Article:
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Judge in Trump case gives shocking final words ahead of the ruling


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It all comes down to this. The ruling in the Trump criminal trial will be handed down any day.

And Judge Merchan had a shocking final few words that are raising everyone’s eyebrows.

Judge Juan Merchan provided crucial guidance to the jury on Wednesday regarding the legal framework they must use to decide the guilt or innocence of former President Donald Trump. The jury’s deliberations, starting the same day, could swiftly lead to a verdict, though no time limit constrains their decision-making process.

In his instructions, Merchan clarified that jurors do not need to agree on the specific “unlawful” methods prosecutors allege Trump employed to influence the 2016 presidential election. “You are the judges of the facts, and you are responsible for deciding whether the defendant is guilty or not guilty,” he told the jury, according to The New York Times.

Trump faces 34 counts of allegedly falsifying business records connected to reimbursements made to his former attorney, Michael Cohen. These payments supposedly included $130,000 intended to silence adult film star Stormy Daniels about her claims of an affair with Trump, which allegedly occurred just before the 2016 election. The charges encompass 11 checks, 11 invoices, and 12 ledger entries.

It’s worth noting, however, that during the case Stormy Daniels admitted that she at multiple times was willing to sign documents that swore she never had any affair with former President Trump and never received hush money payments. She admitted it was in fact her who signed the documents brought up in the trial.

To elevate these charges to felonies, Manhattan District Attorney Alvin Bragg argued they were committed with the intent to conceal or further another crime, specifically violating New York election law, which classifies conspiring to influence an election through “unlawful means” as a misdemeanor.

Merchan elaborated on the concept of “intent to defraud,” describing it as a “conscious objective or purpose” and stating it could be a “general intent” to deceive “any person or entity,” based on multiple reports. Prosecutors assert that the Daniels payment was part of a broader scheme by Trump to influence the election through illegal methods.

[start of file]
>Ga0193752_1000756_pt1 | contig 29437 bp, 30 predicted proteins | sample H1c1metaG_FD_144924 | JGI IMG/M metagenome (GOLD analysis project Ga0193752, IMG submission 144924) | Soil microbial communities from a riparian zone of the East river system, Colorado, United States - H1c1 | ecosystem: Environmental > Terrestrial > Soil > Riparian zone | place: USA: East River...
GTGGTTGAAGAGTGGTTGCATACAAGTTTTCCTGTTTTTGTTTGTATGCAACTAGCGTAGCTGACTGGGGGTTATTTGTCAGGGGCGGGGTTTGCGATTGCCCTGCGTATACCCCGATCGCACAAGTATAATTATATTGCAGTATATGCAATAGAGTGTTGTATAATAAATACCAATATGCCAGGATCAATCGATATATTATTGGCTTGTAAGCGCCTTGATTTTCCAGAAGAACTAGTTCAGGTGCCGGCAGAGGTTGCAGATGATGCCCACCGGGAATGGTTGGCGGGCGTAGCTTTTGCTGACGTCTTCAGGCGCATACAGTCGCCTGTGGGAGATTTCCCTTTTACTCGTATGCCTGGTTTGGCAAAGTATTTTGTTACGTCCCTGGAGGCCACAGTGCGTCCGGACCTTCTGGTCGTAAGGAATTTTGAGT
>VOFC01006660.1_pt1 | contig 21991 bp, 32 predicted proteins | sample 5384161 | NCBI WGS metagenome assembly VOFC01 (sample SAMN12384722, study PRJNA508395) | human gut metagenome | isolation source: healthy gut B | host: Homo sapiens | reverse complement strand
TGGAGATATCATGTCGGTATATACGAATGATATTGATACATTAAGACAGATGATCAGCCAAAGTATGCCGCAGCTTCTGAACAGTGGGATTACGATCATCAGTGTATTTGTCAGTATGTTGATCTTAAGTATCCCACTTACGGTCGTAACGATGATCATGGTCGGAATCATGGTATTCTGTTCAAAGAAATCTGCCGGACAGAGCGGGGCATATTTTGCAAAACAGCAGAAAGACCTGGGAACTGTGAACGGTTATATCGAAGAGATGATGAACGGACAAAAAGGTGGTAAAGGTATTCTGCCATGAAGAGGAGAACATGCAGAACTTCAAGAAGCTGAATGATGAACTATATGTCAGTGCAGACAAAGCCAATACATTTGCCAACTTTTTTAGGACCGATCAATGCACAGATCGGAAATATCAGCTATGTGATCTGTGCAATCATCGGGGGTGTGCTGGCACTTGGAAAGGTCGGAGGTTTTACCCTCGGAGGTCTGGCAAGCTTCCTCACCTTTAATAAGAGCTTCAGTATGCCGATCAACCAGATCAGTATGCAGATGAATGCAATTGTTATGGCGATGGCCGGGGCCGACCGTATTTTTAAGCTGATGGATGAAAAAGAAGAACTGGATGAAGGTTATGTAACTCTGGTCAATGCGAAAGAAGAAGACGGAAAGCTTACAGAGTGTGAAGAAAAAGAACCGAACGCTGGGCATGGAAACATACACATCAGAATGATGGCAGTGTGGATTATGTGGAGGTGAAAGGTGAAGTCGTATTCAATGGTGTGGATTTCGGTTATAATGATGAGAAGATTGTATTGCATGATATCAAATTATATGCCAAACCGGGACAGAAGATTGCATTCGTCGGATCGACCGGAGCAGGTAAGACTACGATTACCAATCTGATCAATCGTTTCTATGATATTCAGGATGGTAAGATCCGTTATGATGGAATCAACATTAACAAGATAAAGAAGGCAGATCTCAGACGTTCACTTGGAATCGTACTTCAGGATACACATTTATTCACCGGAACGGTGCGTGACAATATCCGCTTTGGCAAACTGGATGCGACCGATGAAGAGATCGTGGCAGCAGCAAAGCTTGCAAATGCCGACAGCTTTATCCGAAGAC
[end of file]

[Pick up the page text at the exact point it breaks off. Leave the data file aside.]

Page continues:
Judge Merchan identified three potential crimes that jurors could consider as the “unlawful” means: violating the Federal Election Campaign Act (FECA), falsifying other business records, or engaging in tax fraud. Importantly, jurors need not unanimously agree on which specific unlawful act Trump used, according to The New York Times.

Merchan provided further context by noting that payments not directly linked to an individual’s status as a political candidate should not be considered campaign contributions. Additionally, he stated that media activities are not regarded as contributions if they are part of normal, legitimate press functions, according to CNN.

The judge also emphasized that certain evidence is admissible solely for specific purposes, such as assessing witness credibility or offering context, rather than as direct indications of guilt. If jurors determine a witness has “intentionally testified falsely,” they are permitted to disregard all or part of that testimony. He stressed that Trump cannot be convicted based solely on Cohen’s testimony without corroborating evidence, as Cohen is considered “an accomplice.”

The jury consists of seven men and five women, including two attorneys. They will deliberate on whether the actions attributed to Trump and detailed in the evidence meet the legal standards for conviction as explained by Judge Merchan. The outcome of their deliberations remains to be seen, but many believe it’s going to be hard to actually convict Donald Trump here.

Even if the jury is somehow all on board with convicting Donald Trump with a guilty ruling on some or all of the counts presented, legal experts are skeptical that this would stick at all in the higher courts.

Donald Trump would most certainly appeal and the appellate court system would be tasked with considering whether the ruling was reached fairly. Usually the higher courts are much more scrutinous than the lower courts below them, and it’s hard to imagine a conviction would stand up under scrutiny here.

There’s about as much evidence here that Donald Trump committed a crime involving Stormy Daniels as there is that Thomas Jefferson was a reptile-man, which is to say there’s next to none.

That’s why a jury concluding Trump is guilty here would be so hard to swallow.

The Conservative Column will update our readers right when the jury conclusion is reached.


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